What about the distribution of photography? There are so many ways people encounter images. You are really great about giving people prints — often postcard prints of your work—I see them around on people’s fridges all the time. And now you have Instagram. How has that changed the way you share work? Has it expanded the number of folks that see your images?
BG: One of the things that has kept my interest in photography is books. It’s great how you can go back to them to enjoy and see new things. I was fortunate that you did those two books of my photos and they were well printed.
HJ: I agree with you about books, that they allow you to revisit work and get to know it in a special way. I was very happy to put out those publications (Harmony Rats and Dogs of Brattleboro) for you! Are there a few books that you consider particularly important to you that you could talk about? What did you find in them that was influential or meaningful to you?
RG: It’s hard to name just a few but I’ll try: FSA photographers like Jack Delano who was an immigrant. Worked hard and was good with people. Marion Post Wolcott a fearless woman who liked people and had a good sense of framing. Russell Lee loved people, worked hard, and could photograph almost anything. Gordon Parks and Roy DeCarava did great work with Black communities.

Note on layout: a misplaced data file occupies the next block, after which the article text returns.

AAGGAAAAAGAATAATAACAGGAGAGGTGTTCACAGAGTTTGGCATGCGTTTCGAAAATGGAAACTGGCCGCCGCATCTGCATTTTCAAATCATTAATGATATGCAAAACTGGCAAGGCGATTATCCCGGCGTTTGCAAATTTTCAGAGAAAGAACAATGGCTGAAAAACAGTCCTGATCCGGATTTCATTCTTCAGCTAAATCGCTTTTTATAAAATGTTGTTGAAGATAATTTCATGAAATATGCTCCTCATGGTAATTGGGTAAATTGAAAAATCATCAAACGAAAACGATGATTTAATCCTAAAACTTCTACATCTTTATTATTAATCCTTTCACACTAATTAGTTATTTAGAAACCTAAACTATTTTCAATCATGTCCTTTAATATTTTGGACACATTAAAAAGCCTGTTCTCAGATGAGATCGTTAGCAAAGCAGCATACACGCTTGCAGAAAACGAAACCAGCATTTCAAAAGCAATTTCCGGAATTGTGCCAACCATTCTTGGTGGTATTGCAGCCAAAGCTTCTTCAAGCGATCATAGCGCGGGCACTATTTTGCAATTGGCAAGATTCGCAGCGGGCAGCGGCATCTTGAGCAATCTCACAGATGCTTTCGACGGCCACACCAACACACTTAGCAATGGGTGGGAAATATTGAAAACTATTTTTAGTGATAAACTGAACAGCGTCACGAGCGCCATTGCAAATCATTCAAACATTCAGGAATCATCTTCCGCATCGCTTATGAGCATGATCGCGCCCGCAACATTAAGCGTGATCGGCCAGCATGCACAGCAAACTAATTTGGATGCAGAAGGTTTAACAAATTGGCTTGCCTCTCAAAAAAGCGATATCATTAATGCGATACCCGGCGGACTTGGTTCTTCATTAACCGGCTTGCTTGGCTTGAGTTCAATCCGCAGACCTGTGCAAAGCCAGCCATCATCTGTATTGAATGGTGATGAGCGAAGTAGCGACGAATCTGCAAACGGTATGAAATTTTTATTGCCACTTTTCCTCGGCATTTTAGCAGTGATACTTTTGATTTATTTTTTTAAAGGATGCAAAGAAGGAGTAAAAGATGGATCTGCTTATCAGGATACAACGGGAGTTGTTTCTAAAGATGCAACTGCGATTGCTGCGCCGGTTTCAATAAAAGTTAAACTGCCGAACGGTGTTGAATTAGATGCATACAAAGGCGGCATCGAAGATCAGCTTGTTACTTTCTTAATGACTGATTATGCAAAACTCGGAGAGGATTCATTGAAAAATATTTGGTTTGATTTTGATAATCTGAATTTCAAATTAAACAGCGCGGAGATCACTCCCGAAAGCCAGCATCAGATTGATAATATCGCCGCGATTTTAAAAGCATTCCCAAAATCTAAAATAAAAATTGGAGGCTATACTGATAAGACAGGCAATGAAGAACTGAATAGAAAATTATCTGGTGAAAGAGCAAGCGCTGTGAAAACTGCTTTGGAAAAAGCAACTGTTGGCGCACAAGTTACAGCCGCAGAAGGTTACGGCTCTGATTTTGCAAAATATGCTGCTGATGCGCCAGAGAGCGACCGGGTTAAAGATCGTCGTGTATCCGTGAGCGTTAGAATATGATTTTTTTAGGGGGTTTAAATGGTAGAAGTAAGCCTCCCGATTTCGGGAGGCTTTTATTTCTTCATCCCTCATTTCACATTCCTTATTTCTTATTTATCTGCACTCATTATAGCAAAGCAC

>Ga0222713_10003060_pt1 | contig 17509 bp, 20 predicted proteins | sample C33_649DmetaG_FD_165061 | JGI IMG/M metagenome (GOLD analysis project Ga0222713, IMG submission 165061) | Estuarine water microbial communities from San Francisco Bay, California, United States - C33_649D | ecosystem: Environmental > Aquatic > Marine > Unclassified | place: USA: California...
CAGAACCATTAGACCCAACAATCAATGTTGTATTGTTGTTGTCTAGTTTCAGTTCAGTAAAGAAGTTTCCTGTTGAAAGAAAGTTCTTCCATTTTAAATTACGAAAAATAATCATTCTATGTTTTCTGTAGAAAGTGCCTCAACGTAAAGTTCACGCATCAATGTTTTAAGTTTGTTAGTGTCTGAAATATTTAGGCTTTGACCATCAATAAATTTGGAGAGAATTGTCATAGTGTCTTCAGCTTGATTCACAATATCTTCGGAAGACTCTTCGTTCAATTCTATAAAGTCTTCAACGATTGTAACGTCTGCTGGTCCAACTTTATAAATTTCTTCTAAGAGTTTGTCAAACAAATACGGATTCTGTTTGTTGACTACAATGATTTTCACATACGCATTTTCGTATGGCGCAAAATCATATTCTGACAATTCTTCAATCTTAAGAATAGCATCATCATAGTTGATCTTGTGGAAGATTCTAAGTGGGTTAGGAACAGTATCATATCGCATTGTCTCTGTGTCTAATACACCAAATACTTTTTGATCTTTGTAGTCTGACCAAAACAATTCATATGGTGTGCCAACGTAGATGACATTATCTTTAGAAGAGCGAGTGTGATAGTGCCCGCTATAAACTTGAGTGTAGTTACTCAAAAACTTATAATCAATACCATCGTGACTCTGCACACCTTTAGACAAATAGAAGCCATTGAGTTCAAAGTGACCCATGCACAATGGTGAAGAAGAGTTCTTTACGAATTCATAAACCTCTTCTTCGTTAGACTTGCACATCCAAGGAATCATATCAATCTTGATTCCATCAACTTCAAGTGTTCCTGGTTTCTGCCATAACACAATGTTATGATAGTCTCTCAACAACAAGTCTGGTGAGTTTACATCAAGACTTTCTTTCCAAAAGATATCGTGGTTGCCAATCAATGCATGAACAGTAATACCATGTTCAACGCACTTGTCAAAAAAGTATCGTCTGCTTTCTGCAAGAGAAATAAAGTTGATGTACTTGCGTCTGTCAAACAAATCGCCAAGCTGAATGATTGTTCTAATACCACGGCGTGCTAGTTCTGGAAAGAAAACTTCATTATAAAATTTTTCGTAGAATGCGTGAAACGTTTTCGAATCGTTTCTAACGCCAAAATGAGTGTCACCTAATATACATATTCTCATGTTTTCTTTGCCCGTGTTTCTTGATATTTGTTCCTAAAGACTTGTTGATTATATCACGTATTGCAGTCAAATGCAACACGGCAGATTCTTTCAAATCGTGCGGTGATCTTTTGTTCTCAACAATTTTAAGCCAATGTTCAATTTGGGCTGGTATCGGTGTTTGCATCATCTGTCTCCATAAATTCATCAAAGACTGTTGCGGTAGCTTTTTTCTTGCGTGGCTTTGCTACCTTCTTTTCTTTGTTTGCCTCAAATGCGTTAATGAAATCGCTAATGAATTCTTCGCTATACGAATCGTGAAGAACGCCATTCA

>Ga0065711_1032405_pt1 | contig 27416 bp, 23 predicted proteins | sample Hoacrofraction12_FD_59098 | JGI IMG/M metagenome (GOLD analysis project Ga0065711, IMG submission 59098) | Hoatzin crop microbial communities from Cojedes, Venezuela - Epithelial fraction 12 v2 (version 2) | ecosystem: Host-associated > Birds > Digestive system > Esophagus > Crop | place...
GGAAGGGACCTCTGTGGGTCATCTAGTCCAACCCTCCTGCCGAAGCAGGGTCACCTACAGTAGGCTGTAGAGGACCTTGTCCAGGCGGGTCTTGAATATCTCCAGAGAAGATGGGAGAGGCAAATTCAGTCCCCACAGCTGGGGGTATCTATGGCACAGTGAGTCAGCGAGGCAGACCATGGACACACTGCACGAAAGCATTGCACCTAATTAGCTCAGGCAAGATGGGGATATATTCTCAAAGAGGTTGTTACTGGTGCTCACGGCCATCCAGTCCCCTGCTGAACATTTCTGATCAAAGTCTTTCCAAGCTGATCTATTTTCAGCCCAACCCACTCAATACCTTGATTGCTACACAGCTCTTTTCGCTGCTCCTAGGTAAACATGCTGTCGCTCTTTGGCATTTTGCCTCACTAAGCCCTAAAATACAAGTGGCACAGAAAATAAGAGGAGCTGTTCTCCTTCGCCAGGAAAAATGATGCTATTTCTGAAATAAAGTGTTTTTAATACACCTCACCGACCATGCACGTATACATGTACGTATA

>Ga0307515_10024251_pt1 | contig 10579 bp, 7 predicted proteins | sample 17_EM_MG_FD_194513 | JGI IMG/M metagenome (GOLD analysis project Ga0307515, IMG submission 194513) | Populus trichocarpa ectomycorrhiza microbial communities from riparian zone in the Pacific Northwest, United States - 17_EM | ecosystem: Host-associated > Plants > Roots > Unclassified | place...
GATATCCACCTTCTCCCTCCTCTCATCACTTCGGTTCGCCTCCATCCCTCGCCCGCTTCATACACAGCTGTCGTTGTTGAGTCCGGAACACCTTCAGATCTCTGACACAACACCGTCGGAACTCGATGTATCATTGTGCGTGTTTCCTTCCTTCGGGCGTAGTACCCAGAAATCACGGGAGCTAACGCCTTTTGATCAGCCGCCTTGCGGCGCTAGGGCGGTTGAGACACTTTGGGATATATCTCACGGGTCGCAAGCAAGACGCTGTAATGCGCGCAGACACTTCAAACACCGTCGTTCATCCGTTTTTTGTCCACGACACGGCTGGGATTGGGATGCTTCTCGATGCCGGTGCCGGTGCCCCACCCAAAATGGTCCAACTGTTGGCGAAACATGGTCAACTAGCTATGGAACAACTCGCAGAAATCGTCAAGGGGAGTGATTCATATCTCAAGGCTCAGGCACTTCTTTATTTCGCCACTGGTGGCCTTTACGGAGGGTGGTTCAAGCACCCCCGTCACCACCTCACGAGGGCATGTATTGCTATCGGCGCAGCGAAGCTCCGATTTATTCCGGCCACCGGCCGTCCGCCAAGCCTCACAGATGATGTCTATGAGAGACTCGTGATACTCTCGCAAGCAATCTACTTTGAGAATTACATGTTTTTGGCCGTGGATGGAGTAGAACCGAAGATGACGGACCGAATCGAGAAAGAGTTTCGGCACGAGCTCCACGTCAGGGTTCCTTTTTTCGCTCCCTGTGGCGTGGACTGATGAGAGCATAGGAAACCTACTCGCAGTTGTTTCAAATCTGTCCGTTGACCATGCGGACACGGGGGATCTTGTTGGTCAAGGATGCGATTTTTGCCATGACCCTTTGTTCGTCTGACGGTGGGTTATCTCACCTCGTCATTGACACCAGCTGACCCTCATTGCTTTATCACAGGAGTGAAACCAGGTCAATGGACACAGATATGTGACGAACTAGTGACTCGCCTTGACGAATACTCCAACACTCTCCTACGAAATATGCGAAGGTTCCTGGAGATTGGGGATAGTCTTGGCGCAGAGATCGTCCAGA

Don Normack did a book called “Chavez Ravine” which had an effect on me. He seemed to love the community he photographed. Another favorite book is Railroad Men by Simpson Kalischer. I’ll show it to you sometime. Andrew Borowiec does great backyards with growth and buildings. Pentti Sammallahti has the best dogs in his great photos. Eugene Smith was a great 35mm photographer as was Henri Cartier- Bresson.
Lee Friedlander is hard to believe for all he has done.
Peter Sabin and his daughter Anika brought me a small book by Ming Smith. She really took liberty to portray Black life in a deeply felt way.